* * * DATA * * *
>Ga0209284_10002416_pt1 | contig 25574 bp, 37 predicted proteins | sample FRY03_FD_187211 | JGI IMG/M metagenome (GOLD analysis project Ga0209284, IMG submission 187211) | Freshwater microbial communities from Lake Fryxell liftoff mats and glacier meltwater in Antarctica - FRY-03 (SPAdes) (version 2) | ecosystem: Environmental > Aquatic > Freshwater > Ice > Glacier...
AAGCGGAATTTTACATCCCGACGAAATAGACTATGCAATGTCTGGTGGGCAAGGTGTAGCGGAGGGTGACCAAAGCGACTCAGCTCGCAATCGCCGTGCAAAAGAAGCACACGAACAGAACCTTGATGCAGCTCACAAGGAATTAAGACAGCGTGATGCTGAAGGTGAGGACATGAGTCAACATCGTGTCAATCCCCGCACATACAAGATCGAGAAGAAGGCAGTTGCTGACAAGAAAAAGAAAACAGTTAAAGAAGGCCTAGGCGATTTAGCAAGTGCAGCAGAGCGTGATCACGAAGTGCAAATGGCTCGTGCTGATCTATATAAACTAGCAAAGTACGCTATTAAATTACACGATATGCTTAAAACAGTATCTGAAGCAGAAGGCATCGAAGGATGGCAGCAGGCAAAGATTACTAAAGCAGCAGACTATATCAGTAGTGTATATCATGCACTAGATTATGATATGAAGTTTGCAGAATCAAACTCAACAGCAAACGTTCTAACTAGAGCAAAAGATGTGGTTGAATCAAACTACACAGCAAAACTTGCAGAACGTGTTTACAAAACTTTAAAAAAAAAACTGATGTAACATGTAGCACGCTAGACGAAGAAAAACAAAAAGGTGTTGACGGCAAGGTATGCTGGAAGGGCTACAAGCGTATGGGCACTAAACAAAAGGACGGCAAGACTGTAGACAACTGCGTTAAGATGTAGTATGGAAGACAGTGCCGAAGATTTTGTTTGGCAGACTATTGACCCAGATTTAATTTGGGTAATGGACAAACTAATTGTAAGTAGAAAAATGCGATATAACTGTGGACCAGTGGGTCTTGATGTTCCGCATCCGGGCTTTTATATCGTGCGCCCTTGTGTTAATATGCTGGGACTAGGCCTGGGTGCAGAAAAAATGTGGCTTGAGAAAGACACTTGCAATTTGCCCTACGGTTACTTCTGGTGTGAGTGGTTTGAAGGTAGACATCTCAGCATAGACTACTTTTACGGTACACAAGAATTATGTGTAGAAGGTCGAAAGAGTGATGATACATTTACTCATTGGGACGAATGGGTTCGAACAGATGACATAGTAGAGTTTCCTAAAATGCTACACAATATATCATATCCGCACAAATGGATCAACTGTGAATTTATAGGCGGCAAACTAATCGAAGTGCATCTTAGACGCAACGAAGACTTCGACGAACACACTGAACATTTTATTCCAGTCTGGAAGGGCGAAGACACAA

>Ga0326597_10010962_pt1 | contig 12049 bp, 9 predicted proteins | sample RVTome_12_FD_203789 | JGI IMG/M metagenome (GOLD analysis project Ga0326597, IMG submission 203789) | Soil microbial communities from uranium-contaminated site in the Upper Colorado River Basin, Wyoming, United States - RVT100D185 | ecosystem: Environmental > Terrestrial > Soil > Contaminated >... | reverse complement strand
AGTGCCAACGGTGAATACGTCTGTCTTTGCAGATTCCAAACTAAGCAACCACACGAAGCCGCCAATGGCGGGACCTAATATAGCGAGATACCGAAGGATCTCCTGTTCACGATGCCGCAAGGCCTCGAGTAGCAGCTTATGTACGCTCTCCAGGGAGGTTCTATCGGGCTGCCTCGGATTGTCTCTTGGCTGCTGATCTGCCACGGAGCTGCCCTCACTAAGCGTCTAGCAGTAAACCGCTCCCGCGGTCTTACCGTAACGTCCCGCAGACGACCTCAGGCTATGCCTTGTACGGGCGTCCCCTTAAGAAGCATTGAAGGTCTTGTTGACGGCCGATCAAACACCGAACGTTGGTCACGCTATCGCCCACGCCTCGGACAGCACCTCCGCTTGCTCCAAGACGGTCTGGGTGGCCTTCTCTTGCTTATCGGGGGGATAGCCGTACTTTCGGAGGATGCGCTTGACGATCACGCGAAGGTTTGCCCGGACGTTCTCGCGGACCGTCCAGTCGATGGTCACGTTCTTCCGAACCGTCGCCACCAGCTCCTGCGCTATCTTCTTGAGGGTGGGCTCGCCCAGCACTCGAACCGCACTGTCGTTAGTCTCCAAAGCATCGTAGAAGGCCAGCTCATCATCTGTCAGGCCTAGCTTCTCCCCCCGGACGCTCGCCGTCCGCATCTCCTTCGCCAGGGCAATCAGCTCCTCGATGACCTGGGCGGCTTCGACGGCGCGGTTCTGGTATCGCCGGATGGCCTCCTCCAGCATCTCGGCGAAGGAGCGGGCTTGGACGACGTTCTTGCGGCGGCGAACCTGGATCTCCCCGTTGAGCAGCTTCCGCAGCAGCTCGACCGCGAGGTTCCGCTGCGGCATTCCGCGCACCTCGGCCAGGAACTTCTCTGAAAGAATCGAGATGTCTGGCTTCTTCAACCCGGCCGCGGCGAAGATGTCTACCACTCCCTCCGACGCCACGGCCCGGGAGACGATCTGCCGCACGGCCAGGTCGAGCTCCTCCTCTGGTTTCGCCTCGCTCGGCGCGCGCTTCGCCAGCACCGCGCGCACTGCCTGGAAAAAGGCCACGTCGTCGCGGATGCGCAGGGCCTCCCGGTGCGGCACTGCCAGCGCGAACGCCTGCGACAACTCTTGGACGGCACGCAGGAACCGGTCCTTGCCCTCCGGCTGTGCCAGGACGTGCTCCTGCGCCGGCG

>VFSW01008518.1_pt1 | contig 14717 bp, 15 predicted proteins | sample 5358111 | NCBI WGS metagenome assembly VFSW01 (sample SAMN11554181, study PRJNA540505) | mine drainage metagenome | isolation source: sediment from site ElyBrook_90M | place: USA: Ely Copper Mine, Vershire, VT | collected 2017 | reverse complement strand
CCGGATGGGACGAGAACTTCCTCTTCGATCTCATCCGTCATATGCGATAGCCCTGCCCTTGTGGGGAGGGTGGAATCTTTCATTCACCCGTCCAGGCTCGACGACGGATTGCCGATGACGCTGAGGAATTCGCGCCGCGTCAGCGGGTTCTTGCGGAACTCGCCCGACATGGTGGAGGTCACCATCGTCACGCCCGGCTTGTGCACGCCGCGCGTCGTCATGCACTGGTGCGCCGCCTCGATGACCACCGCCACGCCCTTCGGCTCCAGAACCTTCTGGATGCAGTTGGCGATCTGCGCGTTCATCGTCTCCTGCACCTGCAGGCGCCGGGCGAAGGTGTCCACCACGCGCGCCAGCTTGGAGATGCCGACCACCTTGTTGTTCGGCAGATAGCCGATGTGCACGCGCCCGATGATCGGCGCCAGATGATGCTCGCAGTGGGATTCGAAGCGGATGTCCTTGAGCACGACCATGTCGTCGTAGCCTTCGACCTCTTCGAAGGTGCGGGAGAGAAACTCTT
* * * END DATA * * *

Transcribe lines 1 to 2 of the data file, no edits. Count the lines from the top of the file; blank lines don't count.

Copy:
>Ga0209284_10002416_pt1 | contig 25574 bp, 37 predicted proteins | sample FRY03_FD_187211 | JGI IMG/M metagenome (GOLD analysis project Ga0209284, IMG submission 187211) | Freshwater microbial communities from Lake Fryxell liftoff mats and glacier meltwater in Antarctica - FRY-03 (SPAdes) (version 2) | ecosystem: Environmental > Aquatic > Freshwater > Ice > Glacier...
AAGCGGAATTTTACATCCCGACGAAATAGACTATGCAATGTCTGGTGGGCAAGGTGTAGCGGAGGGTGACCAAAGCGACTCAGCTCGCAATCGCCGTGCAAAAGAAGCACACGAACAGAACCTTGATGCAGCTCACAAGGAATTAAGACAGCGTGATGCTGAAGGTGAGGACATGAGTCAACATCGTGTCAATCCCCGCACATACAAGATCGAGAAGAAGGCAGTTGCTGACAAGAAAAAGAAAACAGTTAAAGAAGGCCTAGGCGATTTAGCAAGTGCAGCAGAGCGTGATCACGAAGTGCAAATGGCTCGTGCTGATCTATATAAACTAGCAAAGTACGCTATTAAATTACACGATATGCTTAAAACAGTATCTGAAGCAGAAGGCATCGAAGGATGGCAGCAGGCAAAGATTACTAAAGCAGCAGACTATATCAGTAGTGTATATCATGCACTAGATTATGATATGAAGTTTGCAGAATCAAACTCAACAGCAAACGTTCTAACTAGAGCAAAAGATGTGGTTGAATCAAACTACACAGCAAAACTTGCAGAACGTGTTTACAAAACTTTAAAAAAAAAACTGATGTAACATGTAGCACGCTAGACGAAGAAAAACAAAAAGGTGTTGACGGCAAGGTATGCTGGAAGGGCTACAAGCGTATGGGCACTAAACAAAAGGACGGCAAGACTGTAGACAACTGCGTTAAGATGTAGTATGGAAGACAGTGCCGAAGATTTTGTTTGGCAGACTATTGACCCAGATTTAATTTGGGTAATGGACAAACTAATTGTAAGTAGAAAAATGCGATATAACTGTGGACCAGTGGGTCTTGATGTTCCGCATCCGGGCTTTTATATCGTGCGCCCTTGTGTTAATATGCTGGGACTAGGCCTGGGTGCAGAAAAAATGTGGCTTGAGAAAGACACTTGCAATTTGCCCTACGGTTACTTCTGGTGTGAGTGGTTTGAAGGTAGACATCTCAGCATAGACTACTTTTACGGTACACAAGAATTATGTGTAGAAGGTCGAAAGAGTGATGATACATTTACTCATTGGGACGAATGGGTTCGAACAGATGACATAGTAGAGTTTCCTAAAATGCTACACAATATATCATATCCGCACAAATGGATCAACTGTGAATTTATAGGCGGCAAACTAATCGAAGTGCATCTTAGACGCAACGAAGACTTCGACGAACACACTGAACATTTTATTCCAGTCTGGAAGGGCGAAGACACAA